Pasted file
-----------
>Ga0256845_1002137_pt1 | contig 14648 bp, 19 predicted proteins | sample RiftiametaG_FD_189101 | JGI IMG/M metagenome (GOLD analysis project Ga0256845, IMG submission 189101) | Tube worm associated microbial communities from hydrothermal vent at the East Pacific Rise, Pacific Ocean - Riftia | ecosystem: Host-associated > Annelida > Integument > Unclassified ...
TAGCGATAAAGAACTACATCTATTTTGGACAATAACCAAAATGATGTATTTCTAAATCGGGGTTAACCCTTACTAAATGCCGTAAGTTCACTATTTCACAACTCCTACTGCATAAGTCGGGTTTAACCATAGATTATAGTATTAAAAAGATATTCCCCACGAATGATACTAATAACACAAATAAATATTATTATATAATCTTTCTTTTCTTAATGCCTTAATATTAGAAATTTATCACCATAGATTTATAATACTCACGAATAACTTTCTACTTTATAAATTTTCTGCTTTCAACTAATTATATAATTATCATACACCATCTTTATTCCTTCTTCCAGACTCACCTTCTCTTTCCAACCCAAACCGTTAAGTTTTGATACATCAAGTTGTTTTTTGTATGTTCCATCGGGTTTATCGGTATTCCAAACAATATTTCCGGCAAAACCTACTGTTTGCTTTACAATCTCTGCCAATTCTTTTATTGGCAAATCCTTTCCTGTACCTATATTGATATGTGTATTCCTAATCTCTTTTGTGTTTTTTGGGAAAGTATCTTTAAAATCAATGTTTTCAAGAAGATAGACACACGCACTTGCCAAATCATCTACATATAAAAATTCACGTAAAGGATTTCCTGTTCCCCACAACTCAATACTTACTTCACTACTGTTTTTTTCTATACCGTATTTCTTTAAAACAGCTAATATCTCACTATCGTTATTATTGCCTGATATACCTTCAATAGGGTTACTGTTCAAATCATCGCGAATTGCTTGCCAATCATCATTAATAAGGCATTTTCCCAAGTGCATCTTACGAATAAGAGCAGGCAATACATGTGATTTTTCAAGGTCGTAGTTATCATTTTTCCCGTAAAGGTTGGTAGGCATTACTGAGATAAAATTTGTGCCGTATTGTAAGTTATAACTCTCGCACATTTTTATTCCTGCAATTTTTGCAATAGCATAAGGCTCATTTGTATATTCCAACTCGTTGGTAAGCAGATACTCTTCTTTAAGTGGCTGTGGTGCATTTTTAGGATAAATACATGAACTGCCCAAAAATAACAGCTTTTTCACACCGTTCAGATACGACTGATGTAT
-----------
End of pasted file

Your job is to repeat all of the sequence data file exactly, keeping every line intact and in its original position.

>Ga0256845_1002137_pt1 | contig 14648 bp, 19 predicted proteins | sample RiftiametaG_FD_189101 | JGI IMG/M metagenome (GOLD analysis project Ga0256845, IMG submission 189101) | Tube worm associated microbial communities from hydrothermal vent at the East Pacific Rise, Pacific Ocean - Riftia | ecosystem: Host-associated > Annelida > Integument > Unclassified ...
TAGCGATAAAGAACTACATCTATTTTGGACAATAACCAAAATGATGTATTTCTAAATCGGGGTTAACCCTTACTAAATGCCGTAAGTTCACTATTTCACAACTCCTACTGCATAAGTCGGGTTTAACCATAGATTATAGTATTAAAAAGATATTCCCCACGAATGATACTAATAACACAAATAAATATTATTATATAATCTTTCTTTTCTTAATGCCTTAATATTAGAAATTTATCACCATAGATTTATAATACTCACGAATAACTTTCTACTTTATAAATTTTCTGCTTTCAACTAATTATATAATTATCATACACCATCTTTATTCCTTCTTCCAGACTCACCTTCTCTTTCCAACCCAAACCGTTAAGTTTTGATACATCAAGTTGTTTTTTGTATGTTCCATCGGGTTTATCGGTATTCCAAACAATATTTCCGGCAAAACCTACTGTTTGCTTTACAATCTCTGCCAATTCTTTTATTGGCAAATCCTTTCCTGTACCTATATTGATATGTGTATTCCTAATCTCTTTTGTGTTTTTTGGGAAAGTATCTTTAAAATCAATGTTTTCAAGAAGATAGACACACGCACTTGCCAAATCATCTACATATAAAAATTCACGTAAAGGATTTCCTGTTCCCCACAACTCAATACTTACTTCACTACTGTTTTTTTCTATACCGTATTTCTTTAAAACAGCTAATATCTCACTATCGTTATTATTGCCTGATATACCTTCAATAGGGTTACTGTTCAAATCATCGCGAATTGCTTGCCAATCATCATTAATAAGGCATTTTCCCAAGTGCATCTTACGAATAAGAGCAGGCAATACATGTGATTTTTCAAGGTCGTAGTTATCATTTTTCCCGTAAAGGTTGGTAGGCATTACTGAGATAAAATTTGTGCCGTATTGTAAGTTATAACTCTCGCACATTTTTATTCCTGCAATTTTTGCAATAGCATAAGGCTCATTTGTATATTCCAACTCGTTGGTAAGCAGATACTCTTCTTTAAGTGGCTGTGGTGCATTTTTAGGATAAATACATGAACTGCCCAAAAATAACAGCTTTTTCACACCGTTCAGATACGACTGATGTAT